Many of us take drinking water for granted. Just turn on the tap and let it flow. Actually a lot of work, infrastructure and partnerships have to come together to allow that water to freely fill up our water bottles. This is especially important if you live in a unique city like Colorado Springs that isn’t situated next to a major river with freshwater streaming by.
How do wildfires affect drinking water?
The water that quenches the thirst of Colorado Springs’ nearly 500,000 inhabitants travels a long way to get to individual homes. Much of it comes from Turquoise Lake and Homestake Reservoir on the other side of the Continental Divide. The water travels by pipeline to three reservoirs on the north slope of Pikes Peak, then to a water treatment site, and finally enters the municipal water source. So it’s crucial to protect those reservoirs from contamination.
Wildfires can do real harm to watersheds by creating conditions that allow sedimentation to flow into reservoirs and water sources. When a wildfire completely burns an area, the trees that once held soil in place are gone and the ash, soil and debris wash into the water. This causes a strain on water treatment infrastructure. This is why the CSFS manages forests to be more resilient to a catastrophic wildfire, such as the Waldo Canyon Fire in 2012. This wildfire burned more than 18,000 acres and resulted in serious sedimentation and mudslides that deteriorated water quality and damaged infrastructure.
How do foresters reduce the risk of wildfire in crucial watersheds?
You may ask, what does the CSFS have to do with drinking water? The answer is quite a bit, actually. One example is the Lonesome Square Project near Pikes Peak. Here the CSFS works with Colorado Springs Utilities (CoSU) and the Pikes-San Isabel National Forests & Cimarron and Comanche National Grasslands (PSICC) under a Good Neighbor Agreement to reduce the impacts of a catastrophic wildfire on this municipal watershed.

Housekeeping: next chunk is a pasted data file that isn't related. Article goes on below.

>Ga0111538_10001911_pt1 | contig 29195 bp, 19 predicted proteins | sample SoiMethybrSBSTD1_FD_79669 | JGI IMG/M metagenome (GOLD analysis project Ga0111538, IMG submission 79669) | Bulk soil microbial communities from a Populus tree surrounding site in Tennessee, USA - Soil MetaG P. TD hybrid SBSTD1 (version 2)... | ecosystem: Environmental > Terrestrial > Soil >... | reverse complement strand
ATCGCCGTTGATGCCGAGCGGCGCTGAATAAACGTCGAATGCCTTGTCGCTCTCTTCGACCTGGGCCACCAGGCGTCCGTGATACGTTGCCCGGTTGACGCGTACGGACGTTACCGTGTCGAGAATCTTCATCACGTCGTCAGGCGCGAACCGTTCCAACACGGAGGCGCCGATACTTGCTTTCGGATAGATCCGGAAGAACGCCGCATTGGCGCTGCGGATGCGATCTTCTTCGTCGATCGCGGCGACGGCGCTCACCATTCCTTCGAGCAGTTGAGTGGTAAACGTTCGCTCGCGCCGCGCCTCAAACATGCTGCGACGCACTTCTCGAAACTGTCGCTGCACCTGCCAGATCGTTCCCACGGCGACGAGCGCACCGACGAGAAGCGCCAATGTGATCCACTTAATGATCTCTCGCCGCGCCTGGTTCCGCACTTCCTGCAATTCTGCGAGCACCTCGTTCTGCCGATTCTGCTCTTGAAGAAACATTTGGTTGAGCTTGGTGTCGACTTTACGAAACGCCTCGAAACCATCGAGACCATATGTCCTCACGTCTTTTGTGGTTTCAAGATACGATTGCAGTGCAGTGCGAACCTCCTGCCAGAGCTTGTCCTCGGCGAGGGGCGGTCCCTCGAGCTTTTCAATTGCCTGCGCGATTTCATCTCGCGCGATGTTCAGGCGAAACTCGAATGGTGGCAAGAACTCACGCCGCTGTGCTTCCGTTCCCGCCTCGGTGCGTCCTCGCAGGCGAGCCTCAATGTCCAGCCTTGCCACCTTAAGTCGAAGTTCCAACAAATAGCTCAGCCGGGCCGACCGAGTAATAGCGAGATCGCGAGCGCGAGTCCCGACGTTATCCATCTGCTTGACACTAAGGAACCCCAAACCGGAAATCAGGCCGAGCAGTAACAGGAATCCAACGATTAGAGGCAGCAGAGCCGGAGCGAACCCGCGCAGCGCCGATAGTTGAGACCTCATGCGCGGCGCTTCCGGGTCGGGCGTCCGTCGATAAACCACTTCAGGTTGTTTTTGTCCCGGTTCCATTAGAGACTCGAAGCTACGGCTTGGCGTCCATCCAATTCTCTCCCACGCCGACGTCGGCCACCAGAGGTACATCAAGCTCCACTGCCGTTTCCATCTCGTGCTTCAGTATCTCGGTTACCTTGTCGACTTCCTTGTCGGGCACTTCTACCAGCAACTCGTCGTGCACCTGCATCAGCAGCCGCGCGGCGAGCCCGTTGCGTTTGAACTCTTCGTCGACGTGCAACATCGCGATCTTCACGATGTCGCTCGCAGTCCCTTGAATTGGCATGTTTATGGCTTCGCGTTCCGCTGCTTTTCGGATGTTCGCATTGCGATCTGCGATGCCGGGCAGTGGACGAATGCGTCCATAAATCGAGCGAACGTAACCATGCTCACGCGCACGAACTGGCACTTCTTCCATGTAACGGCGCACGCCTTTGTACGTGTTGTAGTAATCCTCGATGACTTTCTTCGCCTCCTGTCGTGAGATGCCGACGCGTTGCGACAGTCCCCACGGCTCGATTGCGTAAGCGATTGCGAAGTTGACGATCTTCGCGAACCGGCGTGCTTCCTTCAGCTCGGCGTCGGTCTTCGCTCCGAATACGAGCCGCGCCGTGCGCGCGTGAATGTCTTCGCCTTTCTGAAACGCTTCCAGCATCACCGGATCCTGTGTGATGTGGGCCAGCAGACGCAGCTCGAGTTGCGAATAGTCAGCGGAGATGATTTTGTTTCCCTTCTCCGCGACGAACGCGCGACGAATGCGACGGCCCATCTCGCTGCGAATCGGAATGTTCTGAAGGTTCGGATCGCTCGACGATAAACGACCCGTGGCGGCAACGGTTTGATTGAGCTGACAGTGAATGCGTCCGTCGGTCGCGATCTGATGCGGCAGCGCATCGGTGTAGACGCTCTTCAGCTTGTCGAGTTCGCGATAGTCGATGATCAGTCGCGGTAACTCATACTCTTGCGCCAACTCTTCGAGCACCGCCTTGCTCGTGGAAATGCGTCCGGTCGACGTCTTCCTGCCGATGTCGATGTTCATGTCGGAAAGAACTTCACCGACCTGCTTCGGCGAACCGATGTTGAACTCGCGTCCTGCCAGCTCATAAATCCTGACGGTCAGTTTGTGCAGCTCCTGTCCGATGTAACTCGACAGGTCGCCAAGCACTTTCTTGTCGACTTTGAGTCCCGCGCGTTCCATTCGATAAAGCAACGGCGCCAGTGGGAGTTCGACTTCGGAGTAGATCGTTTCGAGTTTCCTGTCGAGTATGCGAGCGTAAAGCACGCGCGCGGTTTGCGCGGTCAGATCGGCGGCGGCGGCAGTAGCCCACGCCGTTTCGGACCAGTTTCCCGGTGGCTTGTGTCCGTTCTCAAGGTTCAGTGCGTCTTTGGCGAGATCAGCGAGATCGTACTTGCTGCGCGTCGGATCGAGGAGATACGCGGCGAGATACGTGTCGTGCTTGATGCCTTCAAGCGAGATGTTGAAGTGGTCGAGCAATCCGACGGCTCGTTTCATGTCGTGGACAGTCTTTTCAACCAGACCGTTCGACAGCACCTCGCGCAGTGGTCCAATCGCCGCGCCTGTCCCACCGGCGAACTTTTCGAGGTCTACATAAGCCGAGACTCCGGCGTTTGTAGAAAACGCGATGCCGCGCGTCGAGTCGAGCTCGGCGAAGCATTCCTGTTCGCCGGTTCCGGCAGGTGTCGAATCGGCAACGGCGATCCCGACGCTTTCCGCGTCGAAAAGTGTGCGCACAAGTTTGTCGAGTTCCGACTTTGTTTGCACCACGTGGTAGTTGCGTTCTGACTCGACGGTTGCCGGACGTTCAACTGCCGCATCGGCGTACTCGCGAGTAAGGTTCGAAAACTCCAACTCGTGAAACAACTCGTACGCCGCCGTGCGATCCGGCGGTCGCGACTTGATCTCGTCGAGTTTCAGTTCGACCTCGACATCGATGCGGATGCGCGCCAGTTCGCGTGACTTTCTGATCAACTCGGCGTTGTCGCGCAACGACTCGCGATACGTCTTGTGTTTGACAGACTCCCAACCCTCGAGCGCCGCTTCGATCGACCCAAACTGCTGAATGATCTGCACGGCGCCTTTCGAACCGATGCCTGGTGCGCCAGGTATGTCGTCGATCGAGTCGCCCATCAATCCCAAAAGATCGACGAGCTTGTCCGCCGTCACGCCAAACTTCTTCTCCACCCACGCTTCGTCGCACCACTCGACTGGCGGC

CSFS foresters identify priority areas, create a scope of work, develop a forest prescription and oversee the contractors who win the work. The forest prescription for the Lonesome Square Project includes the following activities:
- Create ridgetop fuel breaks. Removing flammable materials such as vegetation at the top of ridges helps slow the spread of wildfires. The CSFS has been doing this work with CoSU for the last 30 years and covering about 3,500 acres.
- Thin from below. Contractors thin all trees in the intermediate class, from 4 to 16 inches in diameter. This results in a forest with both old and young trees, and it removes the ladder fuels that contribute to the running crown fires that can be big, scary and devastating.
- Reduce tree density. This returns the forest to historic levels of density. Increasing space between trees reduce risk of crown fires, and it allows more light in to the forest floor, which helps grasses and forbs grow.
By managing the forest in this way, the CSFS improves the health and resiliency of this forest. Forest management is crucial for forest health and consequently for all the other life, including humans, that rely on healthy watersheds and clean drinking water!